Examples of GIZ’s work: Effective climate change adaptation in Viet Nam
05.06.2015 – The Mekong Delta in Viet Nam feeds approximately 145 million people in Asia, but the region is increasingly threatened by climate change. GIZ is therefore supporting local authorities to adapt the coastal region to the changing conditions.
The Mekong Delta in Viet Nam is home to 17 million people, and more than half of the country’s entire rice harvest is grown here. But the coastal region is facing major challenges, because Viet Nam is one of the countries most strongly affected by climate change in world. The frequency and intensity of storms and flooding have increased in recent years. This has resulted in the destruction of large sections of protective mangrove forests in many coastal areas. In addition, sea levels are rising due to the warming climate, which is leading to increasing salinisation of soils. As a result, yields are falling and in the worst-case scenario, the land will be rendered infertile.
According to Christian Henckes, ‘the Mekong Delta is showing how climate change is threatening livelihoods – and what can be done to create better prospects for people and the environment.’ He is leading the coastal management programme of the Deutsche Gesellschaft für internationale Zusammenarbeit (GIZ) GmbH commissioned by the Australian Government and the German Federal Ministry for Economic Cooperation and Development (BMZ). The programme is supporting the coastal region to better prepare for the impacts of climate change.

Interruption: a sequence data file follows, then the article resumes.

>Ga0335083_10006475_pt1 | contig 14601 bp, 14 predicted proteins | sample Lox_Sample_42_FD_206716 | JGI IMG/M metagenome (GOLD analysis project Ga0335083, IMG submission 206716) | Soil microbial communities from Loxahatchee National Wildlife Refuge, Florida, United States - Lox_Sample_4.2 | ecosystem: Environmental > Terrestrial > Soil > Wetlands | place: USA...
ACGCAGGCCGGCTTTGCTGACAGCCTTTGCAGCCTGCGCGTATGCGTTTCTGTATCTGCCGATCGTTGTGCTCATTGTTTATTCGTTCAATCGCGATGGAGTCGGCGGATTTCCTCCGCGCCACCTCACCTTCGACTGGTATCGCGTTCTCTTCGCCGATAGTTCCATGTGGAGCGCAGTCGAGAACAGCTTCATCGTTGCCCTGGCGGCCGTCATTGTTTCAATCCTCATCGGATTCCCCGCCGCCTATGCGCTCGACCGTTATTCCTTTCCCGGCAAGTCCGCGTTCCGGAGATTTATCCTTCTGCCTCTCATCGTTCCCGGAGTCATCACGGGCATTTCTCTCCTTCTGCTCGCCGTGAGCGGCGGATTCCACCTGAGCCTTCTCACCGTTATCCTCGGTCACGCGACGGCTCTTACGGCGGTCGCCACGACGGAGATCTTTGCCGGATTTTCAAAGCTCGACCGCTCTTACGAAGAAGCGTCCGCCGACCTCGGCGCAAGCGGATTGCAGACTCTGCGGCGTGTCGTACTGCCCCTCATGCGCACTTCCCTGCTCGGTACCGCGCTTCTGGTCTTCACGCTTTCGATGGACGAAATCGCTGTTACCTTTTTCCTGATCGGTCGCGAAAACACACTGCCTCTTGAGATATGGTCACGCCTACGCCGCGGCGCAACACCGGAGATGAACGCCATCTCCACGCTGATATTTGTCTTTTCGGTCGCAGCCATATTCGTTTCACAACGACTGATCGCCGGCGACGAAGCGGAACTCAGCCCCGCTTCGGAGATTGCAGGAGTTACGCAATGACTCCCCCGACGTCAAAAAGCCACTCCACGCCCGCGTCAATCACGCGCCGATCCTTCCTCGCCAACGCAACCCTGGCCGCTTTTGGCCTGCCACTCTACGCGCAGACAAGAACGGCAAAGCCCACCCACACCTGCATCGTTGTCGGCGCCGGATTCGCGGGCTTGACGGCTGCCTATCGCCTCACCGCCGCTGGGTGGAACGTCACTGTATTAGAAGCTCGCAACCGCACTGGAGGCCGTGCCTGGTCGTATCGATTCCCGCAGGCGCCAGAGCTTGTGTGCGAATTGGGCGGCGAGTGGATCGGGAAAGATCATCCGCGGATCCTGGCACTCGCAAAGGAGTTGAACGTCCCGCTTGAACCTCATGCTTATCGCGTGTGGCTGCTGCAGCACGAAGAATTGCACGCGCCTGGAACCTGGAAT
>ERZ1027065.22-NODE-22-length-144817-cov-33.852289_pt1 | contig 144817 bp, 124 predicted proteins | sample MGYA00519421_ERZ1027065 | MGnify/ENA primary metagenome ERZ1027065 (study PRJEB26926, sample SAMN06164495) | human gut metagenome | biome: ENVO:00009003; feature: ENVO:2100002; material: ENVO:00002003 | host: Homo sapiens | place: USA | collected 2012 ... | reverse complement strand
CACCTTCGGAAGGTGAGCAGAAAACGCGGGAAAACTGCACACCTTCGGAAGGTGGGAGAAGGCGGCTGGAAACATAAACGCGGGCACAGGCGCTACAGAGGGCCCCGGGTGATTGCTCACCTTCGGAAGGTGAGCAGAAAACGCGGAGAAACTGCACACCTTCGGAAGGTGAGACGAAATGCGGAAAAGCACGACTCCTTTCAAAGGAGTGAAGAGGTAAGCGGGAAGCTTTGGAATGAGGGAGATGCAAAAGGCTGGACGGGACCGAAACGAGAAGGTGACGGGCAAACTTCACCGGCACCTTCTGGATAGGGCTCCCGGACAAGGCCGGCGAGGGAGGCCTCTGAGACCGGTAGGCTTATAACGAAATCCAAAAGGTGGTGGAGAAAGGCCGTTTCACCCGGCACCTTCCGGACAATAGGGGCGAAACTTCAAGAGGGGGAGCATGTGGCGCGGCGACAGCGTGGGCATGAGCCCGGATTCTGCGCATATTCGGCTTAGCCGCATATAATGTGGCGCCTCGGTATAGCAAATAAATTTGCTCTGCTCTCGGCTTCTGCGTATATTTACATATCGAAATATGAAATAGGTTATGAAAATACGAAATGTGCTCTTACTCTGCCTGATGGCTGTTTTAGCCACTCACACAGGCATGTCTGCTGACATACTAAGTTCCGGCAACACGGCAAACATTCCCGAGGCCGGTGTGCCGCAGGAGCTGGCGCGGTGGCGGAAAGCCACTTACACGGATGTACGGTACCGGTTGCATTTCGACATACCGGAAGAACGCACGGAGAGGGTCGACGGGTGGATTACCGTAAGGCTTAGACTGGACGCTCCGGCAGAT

The activities are focused on natural coastal protection: mangrove forests should once again protect the country from flooding. In some areas, simple bamboo fences and innovative forestry technique have been able to reclaim up to 180 metres of land from the sea, and now mangroves are growing here.
In order to improve conditions for local farmers, GIZ is teaching them about alternative cultivation methods and introducing new tree species. The farmers are learning how to react to climate change, make more targeted use of water and fertilisers, and protect the environment. It’s all been worth it: farmers who use the techniques are generating up to 40 per cent more income.
The biggest challenge, however, is of a political and organisational nature. Multiple institutions spanning different levels and multiple provinces are responsible for adaptation to a warming climate in the Mekong Delta. Their strategies and investments are often insufficiently harmonised. GIZ is therefore supporting the government to introduce new cooperation mechanisms at regional level – something new to Viet Nam. ‘If we succeed in improving regional coordination in the Mekong Delta, that would be a big step forwards,’ according to Henckes.
GIZ is also supporting agriculture in other countries. Since 2010 around one million farmers have increased their incomes.